Wine Closures

Tainted Corks have caused the great debate of Natural vs. Synthetic. Synthetic corks and screw caps are cheaper to produce, and don’t get the mould like contamination. They are ugly but I’ve finally come to accept screw caps at least, but what I really like is the new sexy glass Vino Seal (pictured immediate left), which I think should be put on good reds over $50.

Traditional Corks – These corks do have a lot of good history on their side (such as Dom Perignon realising their potential), but you may get a “corked” wine, in which the cork has been weakened, letting tiny amounts of air into the bottle over time, and hence the wine, allowing contamination of TCA compound (not a health risk with wine). This ruins the wine character/body/aroma/taste etc., creating undesirable aromas and flavours, such as a musty or mouldy odour. I like the whole feel of opening with a cork, but although TCA contamination doesn’t happen too often, it’s enough to be of concern. The traditional cork industry’s market share has dropped below about 50% as a result, and trying to fight back.

Glass / VinoSeal – Really like these ones, and they do seem to work well, and are pretty. Clear Glass with a thin plastic or silicone ring for air-tightness. However they’re expensive, I think nearly $1 (AUD) per seal. Also there is a lack of proper bottling equipment outside Europe. Hope that there’s some way to get these onto at least some really nice Aus wines… If I spent so much time and effort into making a great wine, I think a $1 closure is deserved for it (and when you’re already spending a couple hundred over a wine, what’s the $1 extra for a great closure?)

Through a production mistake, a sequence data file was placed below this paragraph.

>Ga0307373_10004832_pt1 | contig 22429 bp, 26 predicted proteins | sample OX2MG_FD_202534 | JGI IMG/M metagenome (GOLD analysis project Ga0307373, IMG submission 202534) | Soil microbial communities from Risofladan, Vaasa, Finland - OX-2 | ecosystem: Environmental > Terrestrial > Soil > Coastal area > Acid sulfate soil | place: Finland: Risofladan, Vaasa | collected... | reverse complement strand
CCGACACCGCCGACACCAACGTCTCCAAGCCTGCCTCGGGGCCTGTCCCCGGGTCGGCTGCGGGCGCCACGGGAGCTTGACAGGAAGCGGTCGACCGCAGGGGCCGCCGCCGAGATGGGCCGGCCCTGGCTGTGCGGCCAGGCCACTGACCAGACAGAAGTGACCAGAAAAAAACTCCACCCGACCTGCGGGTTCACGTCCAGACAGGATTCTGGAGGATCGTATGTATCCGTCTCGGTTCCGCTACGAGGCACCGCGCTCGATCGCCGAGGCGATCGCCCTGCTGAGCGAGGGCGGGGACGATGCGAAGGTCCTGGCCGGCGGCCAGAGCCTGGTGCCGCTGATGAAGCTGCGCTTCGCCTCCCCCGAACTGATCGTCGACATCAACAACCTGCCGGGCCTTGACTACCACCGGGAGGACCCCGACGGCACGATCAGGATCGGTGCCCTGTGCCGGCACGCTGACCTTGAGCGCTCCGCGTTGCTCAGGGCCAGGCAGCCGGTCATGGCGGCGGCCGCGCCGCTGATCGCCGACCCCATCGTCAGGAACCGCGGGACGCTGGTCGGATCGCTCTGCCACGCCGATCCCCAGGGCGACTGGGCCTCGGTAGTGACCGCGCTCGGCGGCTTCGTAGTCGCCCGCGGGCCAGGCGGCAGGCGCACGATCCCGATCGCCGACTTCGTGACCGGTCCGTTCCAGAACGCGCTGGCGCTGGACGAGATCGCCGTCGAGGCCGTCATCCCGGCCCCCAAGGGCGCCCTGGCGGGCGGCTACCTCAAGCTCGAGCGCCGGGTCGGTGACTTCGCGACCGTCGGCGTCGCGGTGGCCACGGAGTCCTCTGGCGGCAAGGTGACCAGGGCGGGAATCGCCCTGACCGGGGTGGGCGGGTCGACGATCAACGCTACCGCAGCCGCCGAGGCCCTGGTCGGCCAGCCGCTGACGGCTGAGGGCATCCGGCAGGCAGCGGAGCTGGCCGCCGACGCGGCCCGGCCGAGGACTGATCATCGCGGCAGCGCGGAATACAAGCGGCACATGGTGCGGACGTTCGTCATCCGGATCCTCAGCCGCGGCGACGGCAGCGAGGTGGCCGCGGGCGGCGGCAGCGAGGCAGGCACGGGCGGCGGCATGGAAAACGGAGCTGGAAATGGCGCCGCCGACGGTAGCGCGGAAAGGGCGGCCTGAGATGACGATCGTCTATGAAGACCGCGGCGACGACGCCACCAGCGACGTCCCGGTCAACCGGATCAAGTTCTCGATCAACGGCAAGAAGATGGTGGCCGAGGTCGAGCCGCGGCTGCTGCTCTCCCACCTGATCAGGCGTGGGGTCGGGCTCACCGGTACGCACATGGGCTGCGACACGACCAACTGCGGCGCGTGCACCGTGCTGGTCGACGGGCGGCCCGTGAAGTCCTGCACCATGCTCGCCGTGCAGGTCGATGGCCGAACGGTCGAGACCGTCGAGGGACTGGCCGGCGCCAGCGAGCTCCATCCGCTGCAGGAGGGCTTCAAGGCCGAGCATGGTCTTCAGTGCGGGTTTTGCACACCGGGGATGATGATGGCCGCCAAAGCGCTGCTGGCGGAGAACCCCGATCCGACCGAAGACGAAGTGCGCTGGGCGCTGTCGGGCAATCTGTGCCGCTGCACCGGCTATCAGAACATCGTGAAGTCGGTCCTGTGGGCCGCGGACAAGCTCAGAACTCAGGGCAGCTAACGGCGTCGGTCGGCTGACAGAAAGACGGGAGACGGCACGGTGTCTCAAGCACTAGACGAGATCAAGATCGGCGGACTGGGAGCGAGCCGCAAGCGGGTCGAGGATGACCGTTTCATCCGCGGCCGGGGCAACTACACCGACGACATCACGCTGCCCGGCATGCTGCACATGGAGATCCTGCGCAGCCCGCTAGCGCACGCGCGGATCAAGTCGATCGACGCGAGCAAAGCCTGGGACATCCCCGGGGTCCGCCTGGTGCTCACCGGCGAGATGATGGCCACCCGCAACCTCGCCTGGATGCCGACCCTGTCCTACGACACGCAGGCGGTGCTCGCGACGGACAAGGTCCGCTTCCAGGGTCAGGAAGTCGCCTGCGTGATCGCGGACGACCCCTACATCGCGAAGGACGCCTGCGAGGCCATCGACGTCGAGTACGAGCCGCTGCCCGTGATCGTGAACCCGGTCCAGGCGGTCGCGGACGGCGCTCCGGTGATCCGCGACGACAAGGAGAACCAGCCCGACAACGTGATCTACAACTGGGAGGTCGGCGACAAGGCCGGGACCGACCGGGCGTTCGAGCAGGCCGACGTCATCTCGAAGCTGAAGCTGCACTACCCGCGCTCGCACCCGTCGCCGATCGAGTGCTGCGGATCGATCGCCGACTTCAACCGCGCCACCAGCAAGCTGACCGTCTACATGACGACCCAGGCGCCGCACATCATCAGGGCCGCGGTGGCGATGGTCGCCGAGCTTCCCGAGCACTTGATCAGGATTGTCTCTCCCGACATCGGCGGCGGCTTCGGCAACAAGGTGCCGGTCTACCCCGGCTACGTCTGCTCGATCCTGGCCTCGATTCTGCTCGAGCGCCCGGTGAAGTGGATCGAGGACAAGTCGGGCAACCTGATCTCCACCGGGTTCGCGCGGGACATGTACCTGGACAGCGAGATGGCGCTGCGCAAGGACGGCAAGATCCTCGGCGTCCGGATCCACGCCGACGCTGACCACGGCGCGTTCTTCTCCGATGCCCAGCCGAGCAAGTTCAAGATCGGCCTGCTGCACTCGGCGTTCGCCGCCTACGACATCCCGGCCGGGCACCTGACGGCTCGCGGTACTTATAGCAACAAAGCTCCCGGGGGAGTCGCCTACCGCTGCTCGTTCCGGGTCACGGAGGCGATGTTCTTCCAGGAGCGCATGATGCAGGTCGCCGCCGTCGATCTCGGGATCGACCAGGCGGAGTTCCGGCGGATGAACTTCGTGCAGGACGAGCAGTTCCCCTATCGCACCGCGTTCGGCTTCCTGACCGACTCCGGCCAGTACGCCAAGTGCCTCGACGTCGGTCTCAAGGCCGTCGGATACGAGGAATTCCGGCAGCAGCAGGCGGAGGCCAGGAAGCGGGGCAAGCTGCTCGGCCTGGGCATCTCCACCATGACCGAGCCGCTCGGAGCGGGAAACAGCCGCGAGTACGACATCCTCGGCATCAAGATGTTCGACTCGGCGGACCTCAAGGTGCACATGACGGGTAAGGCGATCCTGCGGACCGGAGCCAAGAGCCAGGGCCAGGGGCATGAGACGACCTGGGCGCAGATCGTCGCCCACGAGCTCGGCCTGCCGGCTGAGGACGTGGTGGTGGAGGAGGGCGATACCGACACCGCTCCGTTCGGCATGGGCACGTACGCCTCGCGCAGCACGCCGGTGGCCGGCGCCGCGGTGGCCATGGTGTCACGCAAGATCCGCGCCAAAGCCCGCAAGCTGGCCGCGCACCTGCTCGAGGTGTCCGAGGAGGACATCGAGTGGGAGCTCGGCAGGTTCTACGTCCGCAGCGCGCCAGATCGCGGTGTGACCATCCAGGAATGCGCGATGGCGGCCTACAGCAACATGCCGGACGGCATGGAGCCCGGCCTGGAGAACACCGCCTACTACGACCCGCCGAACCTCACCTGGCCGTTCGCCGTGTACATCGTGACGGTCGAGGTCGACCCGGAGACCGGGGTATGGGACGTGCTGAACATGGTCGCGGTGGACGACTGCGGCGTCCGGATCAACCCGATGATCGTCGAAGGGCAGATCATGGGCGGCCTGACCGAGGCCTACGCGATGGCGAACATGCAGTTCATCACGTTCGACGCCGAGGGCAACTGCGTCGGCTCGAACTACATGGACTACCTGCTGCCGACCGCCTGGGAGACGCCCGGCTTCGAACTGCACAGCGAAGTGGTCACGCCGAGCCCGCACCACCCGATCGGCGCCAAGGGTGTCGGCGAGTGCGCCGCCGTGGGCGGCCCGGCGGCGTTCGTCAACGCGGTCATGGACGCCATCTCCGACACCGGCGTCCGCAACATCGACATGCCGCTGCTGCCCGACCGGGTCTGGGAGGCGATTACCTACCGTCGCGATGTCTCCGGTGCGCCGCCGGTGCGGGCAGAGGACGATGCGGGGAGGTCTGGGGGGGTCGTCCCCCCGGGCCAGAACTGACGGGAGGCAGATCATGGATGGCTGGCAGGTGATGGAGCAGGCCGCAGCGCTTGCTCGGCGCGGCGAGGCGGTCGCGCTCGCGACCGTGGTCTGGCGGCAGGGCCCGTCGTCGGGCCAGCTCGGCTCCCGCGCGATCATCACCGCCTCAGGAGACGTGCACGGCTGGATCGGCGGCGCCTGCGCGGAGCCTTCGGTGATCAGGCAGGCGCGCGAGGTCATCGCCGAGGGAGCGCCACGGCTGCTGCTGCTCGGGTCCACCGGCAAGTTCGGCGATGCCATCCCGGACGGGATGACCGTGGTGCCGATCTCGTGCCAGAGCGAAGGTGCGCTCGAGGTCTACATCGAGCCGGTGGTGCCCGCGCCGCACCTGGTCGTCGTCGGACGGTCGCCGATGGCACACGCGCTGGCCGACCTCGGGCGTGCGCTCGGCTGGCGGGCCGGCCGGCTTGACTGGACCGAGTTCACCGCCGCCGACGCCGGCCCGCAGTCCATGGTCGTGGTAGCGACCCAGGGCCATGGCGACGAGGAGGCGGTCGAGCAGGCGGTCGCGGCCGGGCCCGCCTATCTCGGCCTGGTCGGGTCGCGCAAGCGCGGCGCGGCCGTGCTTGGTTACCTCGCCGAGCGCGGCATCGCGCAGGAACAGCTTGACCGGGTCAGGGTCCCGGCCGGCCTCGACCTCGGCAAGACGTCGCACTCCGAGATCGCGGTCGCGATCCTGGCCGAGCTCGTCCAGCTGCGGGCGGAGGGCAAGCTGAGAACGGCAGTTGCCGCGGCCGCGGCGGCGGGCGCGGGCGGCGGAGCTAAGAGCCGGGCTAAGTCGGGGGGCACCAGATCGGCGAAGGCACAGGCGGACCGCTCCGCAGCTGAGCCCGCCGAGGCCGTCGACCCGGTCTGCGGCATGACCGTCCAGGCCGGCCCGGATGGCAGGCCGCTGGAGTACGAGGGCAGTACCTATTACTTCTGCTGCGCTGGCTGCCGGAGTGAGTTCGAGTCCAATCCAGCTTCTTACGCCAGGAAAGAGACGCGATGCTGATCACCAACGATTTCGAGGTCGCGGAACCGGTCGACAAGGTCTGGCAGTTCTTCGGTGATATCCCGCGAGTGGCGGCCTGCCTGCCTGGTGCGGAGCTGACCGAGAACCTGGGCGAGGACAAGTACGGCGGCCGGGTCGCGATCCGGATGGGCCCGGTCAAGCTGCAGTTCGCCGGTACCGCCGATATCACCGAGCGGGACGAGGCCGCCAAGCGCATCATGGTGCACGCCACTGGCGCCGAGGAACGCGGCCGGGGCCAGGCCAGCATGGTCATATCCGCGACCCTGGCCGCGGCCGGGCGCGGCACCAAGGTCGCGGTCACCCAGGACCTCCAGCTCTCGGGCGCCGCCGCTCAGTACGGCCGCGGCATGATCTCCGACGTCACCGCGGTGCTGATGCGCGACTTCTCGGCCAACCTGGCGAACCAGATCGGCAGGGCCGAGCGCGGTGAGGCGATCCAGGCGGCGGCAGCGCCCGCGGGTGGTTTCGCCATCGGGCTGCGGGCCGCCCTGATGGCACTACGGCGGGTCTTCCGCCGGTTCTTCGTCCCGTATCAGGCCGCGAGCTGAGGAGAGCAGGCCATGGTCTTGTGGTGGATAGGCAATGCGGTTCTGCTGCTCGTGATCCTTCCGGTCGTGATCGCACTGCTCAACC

Stelvin – these are the aluminium ones, the Screw Caps. Penfolds started putting them on the BIN389 and 407s couple years ago and that was big. Whether they’ll do it to Grange is still of debate (imagine spending $1,000 on a bottle and then finding it to be tainted! – but Penfolds do have a service where they “check” your Grange and replace if necessary). Many say stelvins ruins the cermemony feel or joy of opening a nice bottle of wine, but more are starting to accept it. Most wines are drunk soon after purchase anyway, and most table and cheap wines are the biggest market for Stelvin and Synthetic closures.

Crown Caps – groovy for a sparkling wine. Although not as traditional, they do keep it fresh without cork taint and are easy to get off without aiming at and hurting a person. Better for sparklings under $50.

Synthetic Corks – These are the FUGLIEST things ever. And smell crap and synthetic. I don’t find they “pop” like a cork (which was an aim of the Synthetic cork makers). Some say if the cork comes out easily, it makes it a non-event, people don’t care, and pulling out a plastic stopper just looks cheap. But the main thing that bothers me is that synthetic smell (if you smell closely), and the fact that the wines been in contact with plastic, even though small. Usually these are “cork” beige colour or red (but sometimes they get cow prints or something to match their label). The beige colour is to try and look like a normal corky cork – don’t even try.

Another problem with these, is that they do start to let a little air after 18 months (they don’t expand and contract with temperature shifts, but glass does on a minute scale). Oh and also, they’re not environmentally friendly, as opposed to corks, that are biodegradable. A small but growing part in the wine industry.

“Zorks” – For Dorks. These are also the FUGLIEST things ever. With the “peel” off type outside, spiralling up to the top. They look like some child safety wrap, or some cheap mini cheese wheel covering. Ugh! Even Stelvin screw caps are better.

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